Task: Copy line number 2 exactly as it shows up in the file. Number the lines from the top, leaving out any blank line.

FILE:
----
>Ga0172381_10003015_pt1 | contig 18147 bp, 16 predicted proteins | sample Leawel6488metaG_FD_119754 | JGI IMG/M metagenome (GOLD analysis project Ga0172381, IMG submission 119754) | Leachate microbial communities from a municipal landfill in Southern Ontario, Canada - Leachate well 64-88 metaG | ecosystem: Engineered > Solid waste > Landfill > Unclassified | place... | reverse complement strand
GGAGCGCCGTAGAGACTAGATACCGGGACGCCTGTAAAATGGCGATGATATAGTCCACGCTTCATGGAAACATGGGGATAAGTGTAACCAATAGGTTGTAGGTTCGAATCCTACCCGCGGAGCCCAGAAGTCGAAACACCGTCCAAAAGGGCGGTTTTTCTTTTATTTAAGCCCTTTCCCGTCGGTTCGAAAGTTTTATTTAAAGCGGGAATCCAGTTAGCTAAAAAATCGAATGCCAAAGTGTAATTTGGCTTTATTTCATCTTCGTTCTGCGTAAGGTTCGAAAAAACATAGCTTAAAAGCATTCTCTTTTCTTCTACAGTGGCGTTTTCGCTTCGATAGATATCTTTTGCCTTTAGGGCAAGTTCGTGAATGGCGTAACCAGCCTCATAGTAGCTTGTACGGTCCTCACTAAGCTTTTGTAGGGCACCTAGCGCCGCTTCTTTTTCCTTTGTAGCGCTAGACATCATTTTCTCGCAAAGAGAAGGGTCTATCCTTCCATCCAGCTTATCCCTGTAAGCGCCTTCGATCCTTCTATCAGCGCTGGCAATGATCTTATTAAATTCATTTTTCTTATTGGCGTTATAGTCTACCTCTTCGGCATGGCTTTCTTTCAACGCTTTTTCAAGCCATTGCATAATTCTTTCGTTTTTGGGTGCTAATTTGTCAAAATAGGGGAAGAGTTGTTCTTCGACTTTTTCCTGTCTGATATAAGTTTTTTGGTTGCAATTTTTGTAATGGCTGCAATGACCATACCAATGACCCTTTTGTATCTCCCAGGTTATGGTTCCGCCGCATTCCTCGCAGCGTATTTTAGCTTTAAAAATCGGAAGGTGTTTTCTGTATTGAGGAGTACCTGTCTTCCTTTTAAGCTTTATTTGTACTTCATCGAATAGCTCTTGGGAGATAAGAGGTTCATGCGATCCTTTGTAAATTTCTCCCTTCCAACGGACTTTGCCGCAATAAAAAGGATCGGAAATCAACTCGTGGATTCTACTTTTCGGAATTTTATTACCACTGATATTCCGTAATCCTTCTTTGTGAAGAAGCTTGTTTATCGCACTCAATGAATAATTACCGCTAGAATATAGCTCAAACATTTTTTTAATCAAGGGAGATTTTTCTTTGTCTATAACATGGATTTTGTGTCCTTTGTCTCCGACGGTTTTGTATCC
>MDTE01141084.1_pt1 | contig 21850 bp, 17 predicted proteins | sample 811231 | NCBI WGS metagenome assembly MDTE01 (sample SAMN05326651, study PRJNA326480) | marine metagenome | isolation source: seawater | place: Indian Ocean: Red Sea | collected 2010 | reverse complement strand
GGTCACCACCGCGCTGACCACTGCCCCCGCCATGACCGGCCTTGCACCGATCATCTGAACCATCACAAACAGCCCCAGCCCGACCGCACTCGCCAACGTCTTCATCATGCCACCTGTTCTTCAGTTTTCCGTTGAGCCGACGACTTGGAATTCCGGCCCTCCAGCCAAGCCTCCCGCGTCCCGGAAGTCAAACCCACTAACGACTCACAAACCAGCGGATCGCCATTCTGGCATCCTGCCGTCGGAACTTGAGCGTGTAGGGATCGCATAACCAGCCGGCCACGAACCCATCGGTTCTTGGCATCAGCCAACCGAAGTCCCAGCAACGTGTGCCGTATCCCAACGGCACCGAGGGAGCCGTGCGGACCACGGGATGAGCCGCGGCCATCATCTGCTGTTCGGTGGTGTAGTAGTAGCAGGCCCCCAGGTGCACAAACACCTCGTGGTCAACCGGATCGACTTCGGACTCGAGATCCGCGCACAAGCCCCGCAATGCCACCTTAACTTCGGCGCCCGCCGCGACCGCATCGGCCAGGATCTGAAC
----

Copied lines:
GGAGCGCCGTAGAGACTAGATACCGGGACGCCTGTAAAATGGCGATGATATAGTCCACGCTTCATGGAAACATGGGGATAAGTGTAACCAATAGGTTGTAGGTTCGAATCCTACCCGCGGAGCCCAGAAGTCGAAACACCGTCCAAAAGGGCGGTTTTTCTTTTATTTAAGCCCTTTCCCGTCGGTTCGAAAGTTTTATTTAAAGCGGGAATCCAGTTAGCTAAAAAATCGAATGCCAAAGTGTAATTTGGCTTTATTTCATCTTCGTTCTGCGTAAGGTTCGAAAAAACATAGCTTAAAAGCATTCTCTTTTCTTCTACAGTGGCGTTTTCGCTTCGATAGATATCTTTTGCCTTTAGGGCAAGTTCGTGAATGGCGTAACCAGCCTCATAGTAGCTTGTACGGTCCTCACTAAGCTTTTGTAGGGCACCTAGCGCCGCTTCTTTTTCCTTTGTAGCGCTAGACATCATTTTCTCGCAAAGAGAAGGGTCTATCCTTCCATCCAGCTTATCCCTGTAAGCGCCTTCGATCCTTCTATCAGCGCTGGCAATGATCTTATTAAATTCATTTTTCTTATTGGCGTTATAGTCTACCTCTTCGGCATGGCTTTCTTTCAACGCTTTTTCAAGCCATTGCATAATTCTTTCGTTTTTGGGTGCTAATTTGTCAAAATAGGGGAAGAGTTGTTCTTCGACTTTTTCCTGTCTGATATAAGTTTTTTGGTTGCAATTTTTGTAATGGCTGCAATGACCATACCAATGACCCTTTTGTATCTCCCAGGTTATGGTTCCGCCGCATTCCTCGCAGCGTATTTTAGCTTTAAAAATCGGAAGGTGTTTTCTGTATTGAGGAGTACCTGTCTTCCTTTTAAGCTTTATTTGTACTTCATCGAATAGCTCTTGGGAGATAAGAGGTTCATGCGATCCTTTGTAAATTTCTCCCTTCCAACGGACTTTGCCGCAATAAAAAGGATCGGAAATCAACTCGTGGATTCTACTTTTCGGAATTTTATTACCACTGATATTCCGTAATCCTTCTTTGTGAAGAAGCTTGTTTATCGCACTCAATGAATAATTACCGCTAGAATATAGCTCAAACATTTTTTTAATCAAGGGAGATTTTTCTTTGTCTATAACATGGATTTTGTGTCCTTTGTCTCCGACGGTTTTGTATCC